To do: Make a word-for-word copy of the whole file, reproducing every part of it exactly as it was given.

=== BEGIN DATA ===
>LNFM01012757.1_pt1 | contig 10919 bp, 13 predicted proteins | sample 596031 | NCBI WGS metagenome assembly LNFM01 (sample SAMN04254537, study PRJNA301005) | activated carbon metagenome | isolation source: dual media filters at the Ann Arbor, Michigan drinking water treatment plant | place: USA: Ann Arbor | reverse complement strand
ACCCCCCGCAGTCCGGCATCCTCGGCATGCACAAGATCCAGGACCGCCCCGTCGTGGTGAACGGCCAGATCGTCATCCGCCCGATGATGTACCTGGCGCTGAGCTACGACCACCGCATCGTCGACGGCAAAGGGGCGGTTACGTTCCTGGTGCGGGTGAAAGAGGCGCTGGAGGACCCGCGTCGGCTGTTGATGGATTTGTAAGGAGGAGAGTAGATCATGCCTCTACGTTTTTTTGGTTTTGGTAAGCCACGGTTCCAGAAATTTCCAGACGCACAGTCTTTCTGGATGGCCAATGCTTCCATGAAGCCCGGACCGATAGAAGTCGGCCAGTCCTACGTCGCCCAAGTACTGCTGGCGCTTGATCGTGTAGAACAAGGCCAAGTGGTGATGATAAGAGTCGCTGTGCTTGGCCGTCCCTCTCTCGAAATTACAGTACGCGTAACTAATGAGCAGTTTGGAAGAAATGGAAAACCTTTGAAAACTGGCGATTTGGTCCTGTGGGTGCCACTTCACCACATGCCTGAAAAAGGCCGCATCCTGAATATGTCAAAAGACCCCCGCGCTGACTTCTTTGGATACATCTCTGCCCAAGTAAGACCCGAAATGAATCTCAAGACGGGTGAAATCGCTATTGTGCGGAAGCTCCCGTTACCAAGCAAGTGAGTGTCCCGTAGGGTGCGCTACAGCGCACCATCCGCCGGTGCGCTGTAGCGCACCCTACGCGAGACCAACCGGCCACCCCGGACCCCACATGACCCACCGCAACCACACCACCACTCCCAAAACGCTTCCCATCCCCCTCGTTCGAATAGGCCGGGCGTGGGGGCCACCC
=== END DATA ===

>LNFM01012757.1_pt1 | contig 10919 bp, 13 predicted proteins | sample 596031 | NCBI WGS metagenome assembly LNFM01 (sample SAMN04254537, study PRJNA301005) | activated carbon metagenome | isolation source: dual media filters at the Ann Arbor, Michigan drinking water treatment plant | place: USA: Ann Arbor | reverse complement strand
ACCCCCCGCAGTCCGGCATCCTCGGCATGCACAAGATCCAGGACCGCCCCGTCGTGGTGAACGGCCAGATCGTCATCCGCCCGATGATGTACCTGGCGCTGAGCTACGACCACCGCATCGTCGACGGCAAAGGGGCGGTTACGTTCCTGGTGCGGGTGAAAGAGGCGCTGGAGGACCCGCGTCGGCTGTTGATGGATTTGTAAGGAGGAGAGTAGATCATGCCTCTACGTTTTTTTGGTTTTGGTAAGCCACGGTTCCAGAAATTTCCAGACGCACAGTCTTTCTGGATGGCCAATGCTTCCATGAAGCCCGGACCGATAGAAGTCGGCCAGTCCTACGTCGCCCAAGTACTGCTGGCGCTTGATCGTGTAGAACAAGGCCAAGTGGTGATGATAAGAGTCGCTGTGCTTGGCCGTCCCTCTCTCGAAATTACAGTACGCGTAACTAATGAGCAGTTTGGAAGAAATGGAAAACCTTTGAAAACTGGCGATTTGGTCCTGTGGGTGCCACTTCACCACATGCCTGAAAAAGGCCGCATCCTGAATATGTCAAAAGACCCCCGCGCTGACTTCTTTGGATACATCTCTGCCCAAGTAAGACCCGAAATGAATCTCAAGACGGGTGAAATCGCTATTGTGCGGAAGCTCCCGTTACCAAGCAAGTGAGTGTCCCGTAGGGTGCGCTACAGCGCACCATCCGCCGGTGCGCTGTAGCGCACCCTACGCGAGACCAACCGGCCACCCCGGACCCCACATGACCCACCGCAACCACACCACCACTCCCAAAACGCTTCCCATCCCCCTCGTTCGAATAGGCCGGGCGTGGGGGCCACCC